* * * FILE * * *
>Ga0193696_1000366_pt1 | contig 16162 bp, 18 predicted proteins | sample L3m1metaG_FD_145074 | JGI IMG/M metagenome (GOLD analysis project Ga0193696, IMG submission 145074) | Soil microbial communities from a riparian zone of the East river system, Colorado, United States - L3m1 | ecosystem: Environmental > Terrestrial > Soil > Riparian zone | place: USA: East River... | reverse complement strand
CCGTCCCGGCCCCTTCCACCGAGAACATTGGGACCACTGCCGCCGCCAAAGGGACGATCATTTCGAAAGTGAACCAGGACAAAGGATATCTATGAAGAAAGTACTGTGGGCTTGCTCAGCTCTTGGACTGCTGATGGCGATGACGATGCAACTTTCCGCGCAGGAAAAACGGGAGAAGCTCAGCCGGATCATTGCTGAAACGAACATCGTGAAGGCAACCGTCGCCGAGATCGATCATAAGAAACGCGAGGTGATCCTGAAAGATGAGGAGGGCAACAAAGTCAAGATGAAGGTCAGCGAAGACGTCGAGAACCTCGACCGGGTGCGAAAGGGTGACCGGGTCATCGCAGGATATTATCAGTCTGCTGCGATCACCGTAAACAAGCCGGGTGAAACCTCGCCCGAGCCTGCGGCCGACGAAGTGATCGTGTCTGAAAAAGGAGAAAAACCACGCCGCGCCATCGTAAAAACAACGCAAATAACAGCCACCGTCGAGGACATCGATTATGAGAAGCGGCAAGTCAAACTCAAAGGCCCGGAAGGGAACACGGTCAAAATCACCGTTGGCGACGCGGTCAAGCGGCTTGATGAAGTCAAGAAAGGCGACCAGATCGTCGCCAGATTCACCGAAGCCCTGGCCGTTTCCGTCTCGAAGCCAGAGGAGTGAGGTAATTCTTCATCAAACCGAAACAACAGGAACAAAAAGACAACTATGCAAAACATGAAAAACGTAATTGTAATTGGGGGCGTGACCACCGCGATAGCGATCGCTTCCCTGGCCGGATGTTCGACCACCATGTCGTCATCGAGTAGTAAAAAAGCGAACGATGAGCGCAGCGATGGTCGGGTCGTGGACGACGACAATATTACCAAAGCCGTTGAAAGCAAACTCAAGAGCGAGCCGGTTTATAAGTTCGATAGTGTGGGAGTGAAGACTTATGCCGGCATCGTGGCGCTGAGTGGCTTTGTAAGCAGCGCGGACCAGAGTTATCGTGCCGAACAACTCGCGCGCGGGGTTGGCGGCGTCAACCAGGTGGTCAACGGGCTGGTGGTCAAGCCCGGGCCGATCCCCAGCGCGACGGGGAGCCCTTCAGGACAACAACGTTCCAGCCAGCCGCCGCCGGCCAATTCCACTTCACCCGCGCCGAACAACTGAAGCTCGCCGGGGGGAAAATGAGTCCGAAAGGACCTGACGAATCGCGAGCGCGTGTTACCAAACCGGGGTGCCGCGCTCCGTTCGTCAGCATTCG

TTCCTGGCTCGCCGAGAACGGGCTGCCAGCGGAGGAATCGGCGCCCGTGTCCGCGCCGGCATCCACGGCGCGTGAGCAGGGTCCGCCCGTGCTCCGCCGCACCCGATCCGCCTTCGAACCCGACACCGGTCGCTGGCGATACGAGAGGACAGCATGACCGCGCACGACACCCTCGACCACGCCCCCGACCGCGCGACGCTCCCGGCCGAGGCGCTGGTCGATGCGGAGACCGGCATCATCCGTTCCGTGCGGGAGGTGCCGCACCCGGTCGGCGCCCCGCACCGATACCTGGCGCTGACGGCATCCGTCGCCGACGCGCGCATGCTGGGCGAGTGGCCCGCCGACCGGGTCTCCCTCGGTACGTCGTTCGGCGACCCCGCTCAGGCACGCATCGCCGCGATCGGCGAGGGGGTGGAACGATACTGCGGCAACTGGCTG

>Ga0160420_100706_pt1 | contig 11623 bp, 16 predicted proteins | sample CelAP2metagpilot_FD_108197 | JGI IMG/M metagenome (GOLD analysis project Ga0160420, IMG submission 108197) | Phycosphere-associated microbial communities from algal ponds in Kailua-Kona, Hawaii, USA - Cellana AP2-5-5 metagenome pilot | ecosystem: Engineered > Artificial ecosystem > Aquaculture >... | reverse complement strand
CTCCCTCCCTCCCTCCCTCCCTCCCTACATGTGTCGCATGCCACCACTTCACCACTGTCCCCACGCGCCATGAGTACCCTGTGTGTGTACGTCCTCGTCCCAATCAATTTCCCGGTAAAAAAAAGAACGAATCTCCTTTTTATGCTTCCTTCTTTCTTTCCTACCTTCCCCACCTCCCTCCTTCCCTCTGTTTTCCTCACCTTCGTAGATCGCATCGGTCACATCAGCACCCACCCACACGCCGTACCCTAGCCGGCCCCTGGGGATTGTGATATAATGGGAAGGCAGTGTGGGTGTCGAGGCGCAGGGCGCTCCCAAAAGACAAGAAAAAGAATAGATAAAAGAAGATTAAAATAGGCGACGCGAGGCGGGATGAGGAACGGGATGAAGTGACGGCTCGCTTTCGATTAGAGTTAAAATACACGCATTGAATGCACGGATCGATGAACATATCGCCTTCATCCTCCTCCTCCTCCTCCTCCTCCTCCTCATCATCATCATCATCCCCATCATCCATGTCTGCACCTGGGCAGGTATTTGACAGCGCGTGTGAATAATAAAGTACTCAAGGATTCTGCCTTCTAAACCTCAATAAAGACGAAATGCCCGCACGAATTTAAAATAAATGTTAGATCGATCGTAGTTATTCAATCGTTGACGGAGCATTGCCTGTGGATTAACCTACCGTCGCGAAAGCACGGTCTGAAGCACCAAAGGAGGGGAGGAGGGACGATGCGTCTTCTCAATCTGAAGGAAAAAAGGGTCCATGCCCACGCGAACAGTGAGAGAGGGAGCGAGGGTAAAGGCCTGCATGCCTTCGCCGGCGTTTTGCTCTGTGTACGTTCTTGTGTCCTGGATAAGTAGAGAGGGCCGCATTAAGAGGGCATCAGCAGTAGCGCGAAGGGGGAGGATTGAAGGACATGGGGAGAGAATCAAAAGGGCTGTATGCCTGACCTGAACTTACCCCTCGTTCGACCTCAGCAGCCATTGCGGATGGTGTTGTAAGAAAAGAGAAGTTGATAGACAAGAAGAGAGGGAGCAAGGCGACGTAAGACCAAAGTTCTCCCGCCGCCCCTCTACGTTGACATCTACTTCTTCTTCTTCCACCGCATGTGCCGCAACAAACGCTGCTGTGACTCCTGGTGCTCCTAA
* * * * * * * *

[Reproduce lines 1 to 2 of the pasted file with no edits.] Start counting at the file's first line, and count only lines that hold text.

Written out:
>Ga0193696_1000366_pt1 | contig 16162 bp, 18 predicted proteins | sample L3m1metaG_FD_145074 | JGI IMG/M metagenome (GOLD analysis project Ga0193696, IMG submission 145074) | Soil microbial communities from a riparian zone of the East river system, Colorado, United States - L3m1 | ecosystem: Environmental > Terrestrial > Soil > Riparian zone | place: USA: East River... | reverse complement strand
CCGTCCCGGCCCCTTCCACCGAGAACATTGGGACCACTGCCGCCGCCAAAGGGACGATCATTTCGAAAGTGAACCAGGACAAAGGATATCTATGAAGAAAGTACTGTGGGCTTGCTCAGCTCTTGGACTGCTGATGGCGATGACGATGCAACTTTCCGCGCAGGAAAAACGGGAGAAGCTCAGCCGGATCATTGCTGAAACGAACATCGTGAAGGCAACCGTCGCCGAGATCGATCATAAGAAACGCGAGGTGATCCTGAAAGATGAGGAGGGCAACAAAGTCAAGATGAAGGTCAGCGAAGACGTCGAGAACCTCGACCGGGTGCGAAAGGGTGACCGGGTCATCGCAGGATATTATCAGTCTGCTGCGATCACCGTAAACAAGCCGGGTGAAACCTCGCCCGAGCCTGCGGCCGACGAAGTGATCGTGTCTGAAAAAGGAGAAAAACCACGCCGCGCCATCGTAAAAACAACGCAAATAACAGCCACCGTCGAGGACATCGATTATGAGAAGCGGCAAGTCAAACTCAAAGGCCCGGAAGGGAACACGGTCAAAATCACCGTTGGCGACGCGGTCAAGCGGCTTGATGAAGTCAAGAAAGGCGACCAGATCGTCGCCAGATTCACCGAAGCCCTGGCCGTTTCCGTCTCGAAGCCAGAGGAGTGAGGTAATTCTTCATCAAACCGAAACAACAGGAACAAAAAGACAACTATGCAAAACATGAAAAACGTAATTGTAATTGGGGGCGTGACCACCGCGATAGCGATCGCTTCCCTGGCCGGATGTTCGACCACCATGTCGTCATCGAGTAGTAAAAAAGCGAACGATGAGCGCAGCGATGGTCGGGTCGTGGACGACGACAATATTACCAAAGCCGTTGAAAGCAAACTCAAGAGCGAGCCGGTTTATAAGTTCGATAGTGTGGGAGTGAAGACTTATGCCGGCATCGTGGCGCTGAGTGGCTTTGTAAGCAGCGCGGACCAGAGTTATCGTGCCGAACAACTCGCGCGCGGGGTTGGCGGCGTCAACCAGGTGGTCAACGGGCTGGTGGTCAAGCCCGGGCCGATCCCCAGCGCGACGGGGAGCCCTTCAGGACAACAACGTTCCAGCCAGCCGCCGCCGGCCAATTCCACTTCACCCGCGCCGAACAACTGAAGCTCGCCGGGGGGAAAATGAGTCCGAAAGGACCTGACGAATCGCGAGCGCGTGTTACCAAACCGGGGTGCCGCGCTCCGTTCGTCAGCATTCG